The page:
Palestinian director Hany Abu-Assad’s extremely gripping Huda’s Salon begins with a matter-of-fact depiction of a conspiracy so strange and shocking it takes a second to regain your bearings after witnessing it. Even more startling is the possibility that the conspiracy in question may well be based on fact: In the 1980s, reports filtered out that the Israeli secret service was using Palestinian women’s hair salons to recruit spies. The female customers would be drugged, stripped naked, and photographed in compromising positions with the pictures then used to blackmail them or their families into espionage. Astonishing, to be sure, and exactly the kind of narrative idea with which one can imagine Abu-Assad becoming fascinated. The director regularly explores the surreal social dynamic of occupation (as he did in the Oscar-nominated movies Paradise Now and Omar), and his films often take place in a world in which the monstrous and the mundane coexist in dramatic ways.
And so the lengthy, impressively timed and acted opening shot of Huda’s Salon starts with Huda (Manal Awad) starting to do her regular client Reem’s (Maisa Abd Elhadi) hair, and it ends with Reem passed out naked in a back room with a man draped over her as Huda photographs them, the situation having gone from the everyday to the evil with stunning ease. Huda’s blackmail scheme works for one simple reason: These women live in a world where just the hint of adultery — even if unproven, or for that matter disproven — is a life-shattering one. That the photos are a setup is almost academic; Reem’s jealous nitwit of a husband, Yousef (Jalal Masarwa), was already convinced she’d been having an affair. “How did you choose the girls?” Huda is asked at one point. “I chose girls whose husbands were assholes,” she calmly replies. Evidence suggests she had a lot of options to choose from.
The film intercuts between two narrative strands. Huda, caught by the Palestinian resistance, is interrogated in a dark basement by Hasan (the great Ali Suliman), who has discovered her stash of compromising Polaroids and wants to know about the women in the photos. Even though he knows the horrific ways in which they were coerced, Hasan has little compassion for the women. He sees his job as ferreting out the spies in their midst; he likens the process to chemotherapy, which kills healthy cells alongside cancer cells. Meanwhile, Reem desperately searches for a way to clear her name. Her friends reject her. Her husband won’t believe her. The resistance wants to capture her. And because she hasn’t done any actual spying yet, the Israeli secret service won’t help her. It’s enough to make you scream.
Huda’s Salon is that scream in some ways. Abu-Assad has made his share of films about the cruel absurdity of life under Israeli occupation, but here he lets all sides have it. These women are oppressed by everybody. Waiting in a doctor’s office, Reem overhears some women talking about how a friend of theirs won’t tell her husband she has breast cancer because he might divorce her. Huda herself isn’t allowed to see her grown children because of her own divorce, years ago, after an accusation of adultery. Even though the story unfolds in linear time, as we watch these two female protagonists’ journeys, we begin to realize Reem is going through a version of what Huda herself did once upon a time. (The two actresses look not dissimilar, either, and Abu-Assad makes sure to include some moments — gestures, glances, lines — that create echoes between the two story lines.) That’s the subtle aesthetic idea at the picture’s heart. It’s a flashback, but not really.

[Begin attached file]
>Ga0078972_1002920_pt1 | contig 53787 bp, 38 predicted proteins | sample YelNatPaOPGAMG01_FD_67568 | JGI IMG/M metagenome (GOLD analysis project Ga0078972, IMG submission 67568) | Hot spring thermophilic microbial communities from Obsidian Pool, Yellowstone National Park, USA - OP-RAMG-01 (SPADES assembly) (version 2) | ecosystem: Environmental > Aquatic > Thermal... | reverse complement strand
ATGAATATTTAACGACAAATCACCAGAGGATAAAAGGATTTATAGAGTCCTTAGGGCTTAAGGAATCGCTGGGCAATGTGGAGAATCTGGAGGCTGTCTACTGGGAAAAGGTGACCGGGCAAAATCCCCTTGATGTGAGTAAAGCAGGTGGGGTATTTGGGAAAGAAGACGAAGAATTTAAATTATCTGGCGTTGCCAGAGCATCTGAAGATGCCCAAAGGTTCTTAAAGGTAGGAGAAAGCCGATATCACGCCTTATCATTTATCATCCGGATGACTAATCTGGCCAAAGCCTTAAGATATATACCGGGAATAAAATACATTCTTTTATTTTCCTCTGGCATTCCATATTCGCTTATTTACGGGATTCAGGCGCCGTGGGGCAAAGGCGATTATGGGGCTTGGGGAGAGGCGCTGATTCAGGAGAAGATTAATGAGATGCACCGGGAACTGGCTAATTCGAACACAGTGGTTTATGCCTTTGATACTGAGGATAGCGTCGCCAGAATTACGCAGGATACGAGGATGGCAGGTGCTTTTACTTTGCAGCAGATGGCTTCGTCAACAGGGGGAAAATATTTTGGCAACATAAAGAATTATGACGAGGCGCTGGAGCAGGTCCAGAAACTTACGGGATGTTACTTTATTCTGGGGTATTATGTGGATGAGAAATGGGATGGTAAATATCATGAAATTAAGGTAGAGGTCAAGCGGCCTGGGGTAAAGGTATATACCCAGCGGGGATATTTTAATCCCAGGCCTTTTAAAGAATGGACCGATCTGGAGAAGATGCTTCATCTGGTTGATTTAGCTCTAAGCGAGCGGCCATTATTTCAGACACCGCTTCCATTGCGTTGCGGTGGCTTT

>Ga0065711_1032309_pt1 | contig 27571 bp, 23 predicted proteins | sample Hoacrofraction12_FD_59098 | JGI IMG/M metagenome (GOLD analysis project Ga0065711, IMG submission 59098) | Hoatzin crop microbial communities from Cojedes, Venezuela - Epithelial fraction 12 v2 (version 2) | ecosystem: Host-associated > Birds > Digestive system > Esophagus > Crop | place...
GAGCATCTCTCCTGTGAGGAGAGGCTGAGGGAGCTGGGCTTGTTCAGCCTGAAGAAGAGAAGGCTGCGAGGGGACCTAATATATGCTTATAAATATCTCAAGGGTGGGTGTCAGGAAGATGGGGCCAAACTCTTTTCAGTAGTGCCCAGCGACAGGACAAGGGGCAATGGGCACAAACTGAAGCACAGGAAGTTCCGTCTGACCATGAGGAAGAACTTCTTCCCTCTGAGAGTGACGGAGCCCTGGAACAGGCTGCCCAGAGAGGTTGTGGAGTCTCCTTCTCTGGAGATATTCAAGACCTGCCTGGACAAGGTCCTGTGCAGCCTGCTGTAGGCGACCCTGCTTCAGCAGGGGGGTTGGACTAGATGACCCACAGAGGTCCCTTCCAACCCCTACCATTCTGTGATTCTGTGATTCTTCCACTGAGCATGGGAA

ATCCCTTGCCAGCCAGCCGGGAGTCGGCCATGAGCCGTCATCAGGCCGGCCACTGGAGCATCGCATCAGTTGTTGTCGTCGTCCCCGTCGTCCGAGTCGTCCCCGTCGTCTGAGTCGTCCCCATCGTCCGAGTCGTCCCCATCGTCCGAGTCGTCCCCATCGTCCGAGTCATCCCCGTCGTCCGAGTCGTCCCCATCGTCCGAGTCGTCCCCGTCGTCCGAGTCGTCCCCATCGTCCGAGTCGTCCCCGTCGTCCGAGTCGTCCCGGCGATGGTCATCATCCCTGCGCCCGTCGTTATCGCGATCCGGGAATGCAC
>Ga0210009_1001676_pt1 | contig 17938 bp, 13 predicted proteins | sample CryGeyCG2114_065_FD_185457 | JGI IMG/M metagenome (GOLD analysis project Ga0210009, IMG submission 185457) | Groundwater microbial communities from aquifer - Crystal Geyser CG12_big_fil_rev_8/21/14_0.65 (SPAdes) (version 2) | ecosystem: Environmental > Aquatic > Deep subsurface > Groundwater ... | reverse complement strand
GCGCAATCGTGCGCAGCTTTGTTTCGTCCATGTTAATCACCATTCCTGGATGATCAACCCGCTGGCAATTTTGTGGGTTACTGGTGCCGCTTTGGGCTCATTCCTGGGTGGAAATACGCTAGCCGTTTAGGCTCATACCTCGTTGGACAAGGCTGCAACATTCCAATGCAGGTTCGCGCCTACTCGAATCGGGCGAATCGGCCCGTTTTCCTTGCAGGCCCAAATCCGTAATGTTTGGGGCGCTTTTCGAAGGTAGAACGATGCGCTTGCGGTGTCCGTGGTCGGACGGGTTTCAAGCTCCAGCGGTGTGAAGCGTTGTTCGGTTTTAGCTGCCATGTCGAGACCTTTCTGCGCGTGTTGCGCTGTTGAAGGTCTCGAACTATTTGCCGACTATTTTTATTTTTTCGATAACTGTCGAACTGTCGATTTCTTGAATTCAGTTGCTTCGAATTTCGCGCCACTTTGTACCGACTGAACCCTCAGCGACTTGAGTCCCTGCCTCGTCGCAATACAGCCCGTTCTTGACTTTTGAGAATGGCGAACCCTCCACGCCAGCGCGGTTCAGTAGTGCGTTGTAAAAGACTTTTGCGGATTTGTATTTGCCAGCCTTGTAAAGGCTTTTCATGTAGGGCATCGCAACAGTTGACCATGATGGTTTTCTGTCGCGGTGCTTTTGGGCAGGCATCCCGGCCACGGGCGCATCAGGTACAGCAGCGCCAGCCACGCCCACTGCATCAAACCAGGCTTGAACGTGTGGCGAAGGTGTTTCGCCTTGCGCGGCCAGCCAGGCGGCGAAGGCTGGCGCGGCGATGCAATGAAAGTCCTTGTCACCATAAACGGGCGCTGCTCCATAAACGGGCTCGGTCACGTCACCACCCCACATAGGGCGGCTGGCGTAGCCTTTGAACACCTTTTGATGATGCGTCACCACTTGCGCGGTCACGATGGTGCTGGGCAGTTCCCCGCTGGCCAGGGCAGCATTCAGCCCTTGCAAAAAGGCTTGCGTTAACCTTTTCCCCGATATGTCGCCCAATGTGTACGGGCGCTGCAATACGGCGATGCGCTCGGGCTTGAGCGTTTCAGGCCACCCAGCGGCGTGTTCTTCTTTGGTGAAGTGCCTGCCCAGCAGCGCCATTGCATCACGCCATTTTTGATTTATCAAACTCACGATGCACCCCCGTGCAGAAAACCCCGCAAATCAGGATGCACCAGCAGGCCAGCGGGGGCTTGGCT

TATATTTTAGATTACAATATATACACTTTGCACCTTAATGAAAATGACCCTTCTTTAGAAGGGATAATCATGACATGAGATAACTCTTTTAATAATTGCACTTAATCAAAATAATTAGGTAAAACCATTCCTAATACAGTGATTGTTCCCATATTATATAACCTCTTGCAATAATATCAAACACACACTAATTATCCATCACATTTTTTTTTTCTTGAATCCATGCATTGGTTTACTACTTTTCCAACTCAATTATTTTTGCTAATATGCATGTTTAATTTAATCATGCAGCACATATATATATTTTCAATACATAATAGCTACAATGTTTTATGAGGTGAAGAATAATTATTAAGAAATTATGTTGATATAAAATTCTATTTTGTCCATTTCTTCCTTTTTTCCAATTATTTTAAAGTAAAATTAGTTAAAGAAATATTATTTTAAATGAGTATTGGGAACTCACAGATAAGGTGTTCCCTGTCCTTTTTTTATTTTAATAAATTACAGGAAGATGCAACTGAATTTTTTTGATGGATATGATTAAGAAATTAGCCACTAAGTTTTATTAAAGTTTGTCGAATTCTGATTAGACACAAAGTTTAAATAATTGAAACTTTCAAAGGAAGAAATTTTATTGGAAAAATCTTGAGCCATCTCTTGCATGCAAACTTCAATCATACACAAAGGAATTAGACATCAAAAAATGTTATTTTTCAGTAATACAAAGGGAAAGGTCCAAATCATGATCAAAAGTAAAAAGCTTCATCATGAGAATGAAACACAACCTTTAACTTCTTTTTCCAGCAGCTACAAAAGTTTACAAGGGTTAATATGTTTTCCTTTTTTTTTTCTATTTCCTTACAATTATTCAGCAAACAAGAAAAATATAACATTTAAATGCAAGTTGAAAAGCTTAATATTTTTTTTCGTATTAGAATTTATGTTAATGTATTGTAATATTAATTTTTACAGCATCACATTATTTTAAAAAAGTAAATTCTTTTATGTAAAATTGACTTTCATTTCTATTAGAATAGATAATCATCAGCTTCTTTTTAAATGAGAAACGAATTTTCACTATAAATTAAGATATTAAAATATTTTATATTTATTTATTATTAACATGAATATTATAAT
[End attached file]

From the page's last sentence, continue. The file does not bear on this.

Huda’s Salon represents an interesting stylistic turn for this director. In his previous movies, he expertly used the exterior spaces of occupied Palestine; Paradise Now, Omar, and The Idol are filled with scenes set along the alleyways and barriers of cities where every piece of land seems contested, where hopping a wall to go see your girlfriend becomes a political act, and where the simple contrast between a crowded street and a sunny boulevard can speak to a character’s overwhelming anguish. This time, Abu-Assad builds the bulk of his film around long takes in enclosed spaces, carefully observing his characters as the nature of their interactions shifts, almost like a theater piece. (During one particularly remarkable dinner party with several couples, we watch the men making jokes about women; the mood then sours as the women start landing digs at the men.) With Abu-Assad’s camera turned inward, the drama plays out almost exclusively on the actors’ faces. And the intimate, slow-burning frustration of Huda and Reem’s predicaments builds and builds until we ourselves start to feel like we’re stuck in a dark prison of the soul. Despite the stylistic restraint, the rage remains.
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